Joint Press Release Kampala June 6, 2018
New report details situation of child poverty and deprivation among refugees and host communities
People living in Uganda’s refugee hosting districts – both people from host communities and refugees - are deprived of basic services like water, sanitation and shelter.
This, according to a study on Child Poverty and Deprivation in Refugee Hosting Areas by the Economic Policy Research Center (EPRC), the University of Cardiff and UNICEF, which assessed child poverty, deprivation and social service delivery in refugee and host communities in West Nile, the South West, and Kampala.
For only 150,000 Uganda shillings (USD 41) a young girl was married off at 12 years in Buyanga village, Iganga District, Eastern Uganda.
Alisaati Namagembe, now 14 years and a mother of a one year old son had always been an ardent student, good at mathematics and very focused. She aspired to be a Mathematics teacher and strongly believed and still does, that she would achieve her dream through education. Unfortunately, in 2016, her journey was interrupted when she was forcefully married off by her mother. She was a child and only 12 years old!
It is 7:00am and refugees from the Democratic Republic of Congo are about to enjoy their first meal of the day-breakfast, out of three meals provided at Nyakabande Transit Centre in Kisoro, Western Uganda. Byamungu John is seated with his family waiting for his wife to return with sugar for the family to have their porridge. John is the sole bread winner for the family of twelve that includes his wife, sister in law and nine children. Byamungu was working to fend for his family until the fighting in North Kivu, Democratic Republic of Congo (DRC) intensified. “We would hear gunshots and reports of people being kidnapped and killed,’ says Byamungu. This forced Byamungu and his family to start their journey for refuge in Uganda.
Lisa, 14, and Lisie 15, from the Democratic Republic of Congo (DRC) look forlorn as they wait for a UNHCR truck to transport them from Nteko border point to Nyakabande Transit Centre in Kisoro, Western Uganda. It is 60kms from Nteko to Nyakabande.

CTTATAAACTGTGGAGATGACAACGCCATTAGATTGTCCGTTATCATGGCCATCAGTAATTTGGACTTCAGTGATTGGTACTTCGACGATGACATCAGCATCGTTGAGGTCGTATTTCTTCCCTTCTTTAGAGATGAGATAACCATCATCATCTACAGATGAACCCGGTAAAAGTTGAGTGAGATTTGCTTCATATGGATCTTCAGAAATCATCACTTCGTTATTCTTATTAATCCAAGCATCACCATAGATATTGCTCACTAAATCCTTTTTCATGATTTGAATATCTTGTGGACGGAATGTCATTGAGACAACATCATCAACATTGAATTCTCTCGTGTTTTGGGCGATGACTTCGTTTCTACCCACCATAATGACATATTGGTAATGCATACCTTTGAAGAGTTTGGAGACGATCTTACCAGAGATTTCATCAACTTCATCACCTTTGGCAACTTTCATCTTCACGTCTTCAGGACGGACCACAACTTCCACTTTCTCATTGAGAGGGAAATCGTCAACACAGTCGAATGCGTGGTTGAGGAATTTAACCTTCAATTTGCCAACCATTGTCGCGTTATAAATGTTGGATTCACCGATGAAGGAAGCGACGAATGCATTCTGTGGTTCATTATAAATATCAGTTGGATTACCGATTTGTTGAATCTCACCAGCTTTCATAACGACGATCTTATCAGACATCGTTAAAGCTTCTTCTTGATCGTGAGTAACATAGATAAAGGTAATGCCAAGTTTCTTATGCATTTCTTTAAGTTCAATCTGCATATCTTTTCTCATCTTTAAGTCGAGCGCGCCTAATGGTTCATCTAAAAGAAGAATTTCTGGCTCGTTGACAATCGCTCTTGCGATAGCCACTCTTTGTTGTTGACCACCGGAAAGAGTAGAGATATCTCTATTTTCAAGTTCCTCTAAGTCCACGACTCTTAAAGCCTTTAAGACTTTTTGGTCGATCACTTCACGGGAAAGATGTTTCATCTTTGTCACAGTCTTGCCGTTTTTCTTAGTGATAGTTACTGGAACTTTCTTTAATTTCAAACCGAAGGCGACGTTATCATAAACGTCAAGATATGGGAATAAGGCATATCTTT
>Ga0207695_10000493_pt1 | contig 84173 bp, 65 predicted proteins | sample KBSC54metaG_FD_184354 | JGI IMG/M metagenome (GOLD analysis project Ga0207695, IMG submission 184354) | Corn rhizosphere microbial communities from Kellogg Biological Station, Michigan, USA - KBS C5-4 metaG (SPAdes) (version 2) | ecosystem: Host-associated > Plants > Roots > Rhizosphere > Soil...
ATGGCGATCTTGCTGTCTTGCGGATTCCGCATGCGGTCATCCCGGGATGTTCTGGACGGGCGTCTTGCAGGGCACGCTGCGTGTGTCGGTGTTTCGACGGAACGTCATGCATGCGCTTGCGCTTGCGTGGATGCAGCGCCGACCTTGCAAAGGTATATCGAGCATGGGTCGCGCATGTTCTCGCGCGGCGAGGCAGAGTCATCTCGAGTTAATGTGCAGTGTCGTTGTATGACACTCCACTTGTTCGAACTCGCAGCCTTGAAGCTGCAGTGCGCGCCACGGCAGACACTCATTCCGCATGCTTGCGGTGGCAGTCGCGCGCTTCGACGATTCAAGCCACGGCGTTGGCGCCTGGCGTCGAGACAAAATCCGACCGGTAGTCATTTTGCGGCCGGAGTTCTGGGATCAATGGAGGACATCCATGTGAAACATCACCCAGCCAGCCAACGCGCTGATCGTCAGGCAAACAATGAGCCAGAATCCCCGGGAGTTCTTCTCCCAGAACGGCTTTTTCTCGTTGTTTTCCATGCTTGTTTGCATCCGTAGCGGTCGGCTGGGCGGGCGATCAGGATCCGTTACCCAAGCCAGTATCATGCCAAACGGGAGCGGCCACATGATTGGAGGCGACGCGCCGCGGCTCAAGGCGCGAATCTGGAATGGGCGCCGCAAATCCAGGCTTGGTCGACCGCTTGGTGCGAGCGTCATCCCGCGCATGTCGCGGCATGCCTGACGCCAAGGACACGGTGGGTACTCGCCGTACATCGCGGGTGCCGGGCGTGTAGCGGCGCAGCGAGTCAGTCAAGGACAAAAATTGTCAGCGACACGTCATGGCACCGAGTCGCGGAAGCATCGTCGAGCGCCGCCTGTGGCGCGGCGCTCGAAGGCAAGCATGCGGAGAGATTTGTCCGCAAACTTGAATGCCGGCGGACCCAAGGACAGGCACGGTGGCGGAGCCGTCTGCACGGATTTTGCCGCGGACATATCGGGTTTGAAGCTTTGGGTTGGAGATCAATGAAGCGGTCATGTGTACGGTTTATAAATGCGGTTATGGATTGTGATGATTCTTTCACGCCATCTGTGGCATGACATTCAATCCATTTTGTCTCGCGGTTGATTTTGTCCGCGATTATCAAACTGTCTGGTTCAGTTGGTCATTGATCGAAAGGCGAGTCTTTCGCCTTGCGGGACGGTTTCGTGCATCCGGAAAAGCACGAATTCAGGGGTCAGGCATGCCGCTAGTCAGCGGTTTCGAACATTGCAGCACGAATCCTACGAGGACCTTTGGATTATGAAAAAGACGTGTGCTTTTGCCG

Lisa and Lisie are sisters who arrived in Uganda on the morning of February 16, 2018. They lost both parents when the rebels attacked their home in DRC in October 2017. The two sisters crossed to Uganda by themselves having walked for 21kms
On 15th February 2018, a 60-year-old man was identified at the entry point in Sebagoro landing site, Kabwoya sub county, Hoima district presenting with vomiting, fever and acute watery diarrhea. On the same day, a total of three deaths were also reported with similar signs and symptoms. Ten stool samples were collected out of which seven samples grew Vibrio cholera confirming the outbreak.
Jack, 34, and his family from the Democratic Republic of Congo have had sleepless nights for the past two months. Upon arrival in Ntoroko in Western Uganda on February 11, 2018, Jack, his wife and 5 children were relieved to finally ‘enjoy’ a good night sleep.
“We have been on alert for the past two months without sleeping. When the fighting intensified, we ran for safety. Do you know how it feels to spend months without any sleep? When we arrived at the Catholic Church (in Ntoroko-Uganda), we were excited that we can sleep. Even though it is on the floor, we have not enjoyed this kind of sleep for some time,” Jack Kabagambe explains with a smile.
In close collaboration with the Economic Policy Research Centre (EPRC) and UNICEF Uganda, the Ministry of Finance, Planning and Economic Development (MoFPED) launched the on-line National Social Service Delivery Equity Atlas. The Atlas provides an intuitive approach to present outcome and financial data through a rigorous tool that openly speaks to equity, equality, efficiency and effectiveness.
What Works for Africa’s Poorest Children?
Social Policies and Programmes for Children Living in Extreme Deprivation
While there has been substantial progress in reducing global poverty in recent years, hundreds of millions of vulnerable children remain trapped in extreme poverty. This is especially the case on the African continent, where children account for the majority and growing proportion of the population. Despite rapid economic growth in several African countries, as well as significant achievements in both development and humanitarian interventions, a staggering number of African children remain vulnerable to extreme levels of deprivation.
Strategy aims to support children participate in decisions that affect their lives
KAMPALA, 15 November, 2017
Joint Press Release - Government of Uganda, Unicef and Save the Children
The Government of Uganda has today launched its first-ever National Child Participation Strategy, which provides direction for key stakeholders – families, communities, parents, leaders, teachers, policy makers, children, etc - to promote meaningful and quality child participation at all levels of Ugandan society.
By Anne Lydia Sekandi
Kaabong District, Uganda– Imagine being a young adolescent girl, with a one year-old baby of your own, and ailing aging parents to singlehandedly look after.
JOINT PRESS RELEASE
The Government of Japan has contributed US$10 million (approximately 35.9 billion Uganda shillings) to UNHCR (US$4 million), UNICEF (US$3 million), and WFP (US$3 million) to support the emergency response to South Sudanese refugees and host communities in Northern Uganda.
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